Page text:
In the media, and unfortunately perpetuated throughout daily life, people constantly focus on the visible aspects that make women women, but when they themselves venture to be proud of their own anatomy, or attempt to be sexually liberated, it is painted as engaging in activities “unfit for a lady”, or they are slandered as whores and sluts. Women are only expected to be sexual if it is for the purpose of pleasing a man, or in the pursuit of bearing a man’s offspring. The ultimate consequence of such a primitive mindset, is the toxic message that “a woman’s body exists entirely for the consumption of men”… (or man rather, because if a woman has more than one sexual partner that is another reason for her to receive a scarlet letter). The next inference will be that a woman’s mind, a woman’s consciousness, exists solely to serve man.

That could not be further from the truth.


It is more emphasized for girls to protect themselves from sexual harassment than it is to teach men to respect the women they come in contact with. Disseminating itself into rape culture, the resulting idea is that it is the victim’s fault that they were sexually assaulted. Subsequently, the message that arises is that they sanctioned their harassment by being too much of a tease and that the way they were dressed warranted the maltreatment they received. This speaks as if an outfit with slightly more coverage could convince a potential rapist that their payoff may no longer be worth the struggle. This, in turn, communicates to society (and young women, more importantly) that the way a woman dresses determines how she is to be treated.

Historically, much of the world’s society has been a patriarchal bureaucracy intended to enforce the assumption that men are to be incomparably successful and “their” women are to be submissive, sophisticated, domesticated mates. Mothers and daughters are to be seen, never heard, and to bear offspring whenever their husbands so please. Such an unspoken rule and regulation on one sex tells a single group that they are entitled to the other, and the other, that their inherent obligation is to please.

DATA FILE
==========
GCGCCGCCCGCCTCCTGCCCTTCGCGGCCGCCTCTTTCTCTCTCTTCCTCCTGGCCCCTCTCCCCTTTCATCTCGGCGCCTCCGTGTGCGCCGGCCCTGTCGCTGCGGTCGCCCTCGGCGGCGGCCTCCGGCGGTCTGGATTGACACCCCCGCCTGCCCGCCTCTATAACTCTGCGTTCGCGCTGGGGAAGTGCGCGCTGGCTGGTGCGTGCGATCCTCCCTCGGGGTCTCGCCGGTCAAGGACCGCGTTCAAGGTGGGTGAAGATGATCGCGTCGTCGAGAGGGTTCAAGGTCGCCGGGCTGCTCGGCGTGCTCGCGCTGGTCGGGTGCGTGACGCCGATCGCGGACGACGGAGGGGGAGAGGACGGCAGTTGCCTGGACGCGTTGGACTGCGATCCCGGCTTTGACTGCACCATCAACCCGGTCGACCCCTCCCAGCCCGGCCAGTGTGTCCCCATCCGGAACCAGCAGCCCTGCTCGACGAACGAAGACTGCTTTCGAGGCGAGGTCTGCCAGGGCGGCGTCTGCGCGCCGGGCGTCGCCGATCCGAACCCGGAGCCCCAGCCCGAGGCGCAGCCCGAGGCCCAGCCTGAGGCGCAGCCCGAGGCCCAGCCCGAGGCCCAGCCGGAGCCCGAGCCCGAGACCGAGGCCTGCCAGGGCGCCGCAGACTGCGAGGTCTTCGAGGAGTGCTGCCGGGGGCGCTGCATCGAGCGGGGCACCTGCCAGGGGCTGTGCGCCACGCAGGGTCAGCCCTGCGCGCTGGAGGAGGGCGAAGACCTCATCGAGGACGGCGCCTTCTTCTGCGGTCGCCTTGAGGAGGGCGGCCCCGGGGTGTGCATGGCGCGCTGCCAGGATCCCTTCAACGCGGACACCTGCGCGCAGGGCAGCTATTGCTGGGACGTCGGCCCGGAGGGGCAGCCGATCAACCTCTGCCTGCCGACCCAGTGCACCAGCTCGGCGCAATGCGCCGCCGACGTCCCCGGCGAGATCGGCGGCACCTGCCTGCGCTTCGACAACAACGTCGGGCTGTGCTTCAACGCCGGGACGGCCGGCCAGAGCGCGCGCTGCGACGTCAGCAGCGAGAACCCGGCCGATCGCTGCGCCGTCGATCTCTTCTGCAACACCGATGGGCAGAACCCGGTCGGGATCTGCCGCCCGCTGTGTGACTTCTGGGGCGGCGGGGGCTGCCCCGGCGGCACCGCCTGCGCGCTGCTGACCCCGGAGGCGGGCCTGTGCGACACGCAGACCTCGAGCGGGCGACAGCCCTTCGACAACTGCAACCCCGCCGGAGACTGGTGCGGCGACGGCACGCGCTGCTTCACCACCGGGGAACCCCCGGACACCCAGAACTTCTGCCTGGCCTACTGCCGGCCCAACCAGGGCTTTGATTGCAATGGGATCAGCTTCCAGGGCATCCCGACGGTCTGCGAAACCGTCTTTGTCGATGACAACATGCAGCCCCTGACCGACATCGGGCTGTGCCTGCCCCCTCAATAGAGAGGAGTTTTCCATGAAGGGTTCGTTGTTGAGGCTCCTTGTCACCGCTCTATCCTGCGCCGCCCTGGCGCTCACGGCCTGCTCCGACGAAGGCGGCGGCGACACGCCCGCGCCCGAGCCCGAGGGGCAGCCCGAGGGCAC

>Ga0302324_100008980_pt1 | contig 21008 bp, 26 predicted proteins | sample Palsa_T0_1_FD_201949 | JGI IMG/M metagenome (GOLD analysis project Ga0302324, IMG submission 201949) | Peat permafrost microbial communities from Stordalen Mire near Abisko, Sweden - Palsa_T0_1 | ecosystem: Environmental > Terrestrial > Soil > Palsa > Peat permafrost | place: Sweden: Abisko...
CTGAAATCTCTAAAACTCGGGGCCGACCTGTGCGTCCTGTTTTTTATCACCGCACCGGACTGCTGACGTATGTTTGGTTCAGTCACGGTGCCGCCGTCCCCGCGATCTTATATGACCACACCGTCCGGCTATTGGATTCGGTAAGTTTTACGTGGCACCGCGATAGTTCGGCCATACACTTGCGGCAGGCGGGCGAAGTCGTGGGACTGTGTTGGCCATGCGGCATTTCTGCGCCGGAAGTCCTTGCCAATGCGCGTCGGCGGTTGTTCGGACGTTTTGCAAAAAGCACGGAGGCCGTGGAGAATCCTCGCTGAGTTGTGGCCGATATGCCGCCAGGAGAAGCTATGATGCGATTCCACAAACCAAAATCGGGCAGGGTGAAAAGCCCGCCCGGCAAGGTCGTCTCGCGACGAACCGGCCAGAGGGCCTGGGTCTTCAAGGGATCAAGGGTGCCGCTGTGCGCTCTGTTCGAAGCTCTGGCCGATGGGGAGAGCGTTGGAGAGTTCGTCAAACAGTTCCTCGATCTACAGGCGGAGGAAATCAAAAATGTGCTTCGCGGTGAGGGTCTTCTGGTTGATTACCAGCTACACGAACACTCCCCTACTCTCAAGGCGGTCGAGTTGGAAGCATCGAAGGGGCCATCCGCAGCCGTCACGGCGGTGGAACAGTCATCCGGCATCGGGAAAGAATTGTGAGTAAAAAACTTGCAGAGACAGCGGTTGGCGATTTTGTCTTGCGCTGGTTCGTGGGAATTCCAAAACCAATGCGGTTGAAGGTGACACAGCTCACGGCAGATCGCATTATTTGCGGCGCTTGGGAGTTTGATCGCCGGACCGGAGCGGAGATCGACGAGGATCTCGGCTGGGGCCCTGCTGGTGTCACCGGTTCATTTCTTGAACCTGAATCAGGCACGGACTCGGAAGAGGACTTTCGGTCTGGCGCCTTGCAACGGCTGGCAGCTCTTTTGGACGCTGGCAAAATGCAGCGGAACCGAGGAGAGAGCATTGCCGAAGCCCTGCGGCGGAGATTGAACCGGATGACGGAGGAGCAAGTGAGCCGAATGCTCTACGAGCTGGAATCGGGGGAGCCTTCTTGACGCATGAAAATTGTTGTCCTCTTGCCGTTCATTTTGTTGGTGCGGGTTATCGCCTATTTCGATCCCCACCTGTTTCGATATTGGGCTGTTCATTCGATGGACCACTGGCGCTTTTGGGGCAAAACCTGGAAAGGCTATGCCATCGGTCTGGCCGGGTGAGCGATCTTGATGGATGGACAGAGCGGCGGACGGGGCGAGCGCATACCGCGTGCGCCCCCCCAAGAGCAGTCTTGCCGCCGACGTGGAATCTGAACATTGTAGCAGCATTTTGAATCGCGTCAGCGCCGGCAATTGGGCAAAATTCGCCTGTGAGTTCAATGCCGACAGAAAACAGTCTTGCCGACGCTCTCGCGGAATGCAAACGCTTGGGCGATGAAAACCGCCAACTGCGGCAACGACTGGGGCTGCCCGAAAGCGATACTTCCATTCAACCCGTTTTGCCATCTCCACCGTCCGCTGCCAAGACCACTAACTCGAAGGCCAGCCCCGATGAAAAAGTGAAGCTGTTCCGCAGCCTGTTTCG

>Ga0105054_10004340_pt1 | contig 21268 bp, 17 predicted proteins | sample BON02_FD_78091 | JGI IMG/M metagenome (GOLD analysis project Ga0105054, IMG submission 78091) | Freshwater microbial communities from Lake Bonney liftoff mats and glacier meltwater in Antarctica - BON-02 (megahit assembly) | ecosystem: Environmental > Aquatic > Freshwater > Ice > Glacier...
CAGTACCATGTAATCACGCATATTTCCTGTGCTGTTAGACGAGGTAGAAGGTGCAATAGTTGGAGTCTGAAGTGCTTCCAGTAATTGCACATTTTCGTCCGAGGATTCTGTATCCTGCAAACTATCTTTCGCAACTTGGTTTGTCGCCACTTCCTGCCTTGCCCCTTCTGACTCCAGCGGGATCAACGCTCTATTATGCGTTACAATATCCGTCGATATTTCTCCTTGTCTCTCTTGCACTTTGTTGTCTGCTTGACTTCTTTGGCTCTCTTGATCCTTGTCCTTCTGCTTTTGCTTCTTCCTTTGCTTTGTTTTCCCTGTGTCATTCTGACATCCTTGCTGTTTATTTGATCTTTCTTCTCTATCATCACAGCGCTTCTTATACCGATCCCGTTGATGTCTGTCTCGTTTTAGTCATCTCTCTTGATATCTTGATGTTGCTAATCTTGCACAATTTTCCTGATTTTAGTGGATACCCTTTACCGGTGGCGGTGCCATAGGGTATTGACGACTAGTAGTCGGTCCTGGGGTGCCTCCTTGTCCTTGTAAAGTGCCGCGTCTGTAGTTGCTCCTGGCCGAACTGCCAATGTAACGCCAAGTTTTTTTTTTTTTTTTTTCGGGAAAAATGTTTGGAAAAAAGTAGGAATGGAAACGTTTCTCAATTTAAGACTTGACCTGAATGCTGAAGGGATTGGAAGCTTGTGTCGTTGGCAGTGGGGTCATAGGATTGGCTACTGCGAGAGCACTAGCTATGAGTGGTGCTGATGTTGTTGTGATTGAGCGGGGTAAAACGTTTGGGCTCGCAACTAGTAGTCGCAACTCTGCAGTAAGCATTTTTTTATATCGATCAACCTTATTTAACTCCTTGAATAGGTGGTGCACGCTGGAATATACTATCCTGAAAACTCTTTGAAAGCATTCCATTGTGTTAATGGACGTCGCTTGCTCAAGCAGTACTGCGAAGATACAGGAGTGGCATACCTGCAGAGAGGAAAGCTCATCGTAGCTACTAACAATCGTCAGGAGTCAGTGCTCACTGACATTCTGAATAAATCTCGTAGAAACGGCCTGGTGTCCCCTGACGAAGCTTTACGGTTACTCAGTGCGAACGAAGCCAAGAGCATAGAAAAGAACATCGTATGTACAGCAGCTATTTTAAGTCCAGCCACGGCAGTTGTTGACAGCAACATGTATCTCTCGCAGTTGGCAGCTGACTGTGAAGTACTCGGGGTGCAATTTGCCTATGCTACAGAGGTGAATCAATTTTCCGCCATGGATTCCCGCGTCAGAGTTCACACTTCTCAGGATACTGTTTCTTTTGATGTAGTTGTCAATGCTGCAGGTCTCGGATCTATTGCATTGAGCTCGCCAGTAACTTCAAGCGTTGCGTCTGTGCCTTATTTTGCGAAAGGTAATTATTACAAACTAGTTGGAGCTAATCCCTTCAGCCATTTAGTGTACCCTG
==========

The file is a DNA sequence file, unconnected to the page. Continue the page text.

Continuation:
As contradictory to common sense this may seem, if you have a daughter, don’t raise her to be a “good girl”. Instead of constantly controlling and encouraging anxiety with countless warnings about the unavoidable dangers of the opposite sex, engage her in conversation. Listen to what she has to say, then reflect, and advise. The appreciation and voiced affirmation of a girl’s feelings at a young age can powerfully influence her emotional confidence and success as a woman. With the added pressure from mainstream media, it can be quite challenging for young women to focus on forming their own authentic identities. In my afflicted opinion, females are more perceptive to the emotions of others and empathetic to what they feel. Research has shown that girls develop emotional intelligence earlier than their male counterparts. Having said this, it is important to understand that this innate gift is stifled by the need to constantly hide what they truly feel. When our emotional expression is perpetually depicted as meaningless, we begin to regard other people’s sensitivity at the expense of our own. Coming from personal experience, when focusing on achieving someone else’s definition of perfection, girls begin to discount their own feelings. We do this with such commitment, that by the time we turn into young women, we have found it consummately rational to censor our own consciousness. Consequently, we begin to surround ourselves with individuals who do not value our feelings. We can’t blame them, though, because at the end of the day, we give others no reason to care, if we don’t even pretend that we do. This constant neglect of our own emotional disparity, can, in turn, affect our mental and physical health. Focus on encouraging young girls to discover aspects of themselves that they can translate into conducive and cathartic outlets.

Everyone has to find something to give their mind a break.

A lack of care for our emotional fitness translates into other facets of life–especially relationships. Above all, it keeps us from falling, and remaining, in love with ourselves.

I think we females have two points in our lives where we are consciously able conceptualize the meaning of loving ourselves: as candid, innocuous children, and when we have experienced enough in life to be able to filter through the bullshit and find our own beautiful truths.

I suppose we’ll all get to that point someday.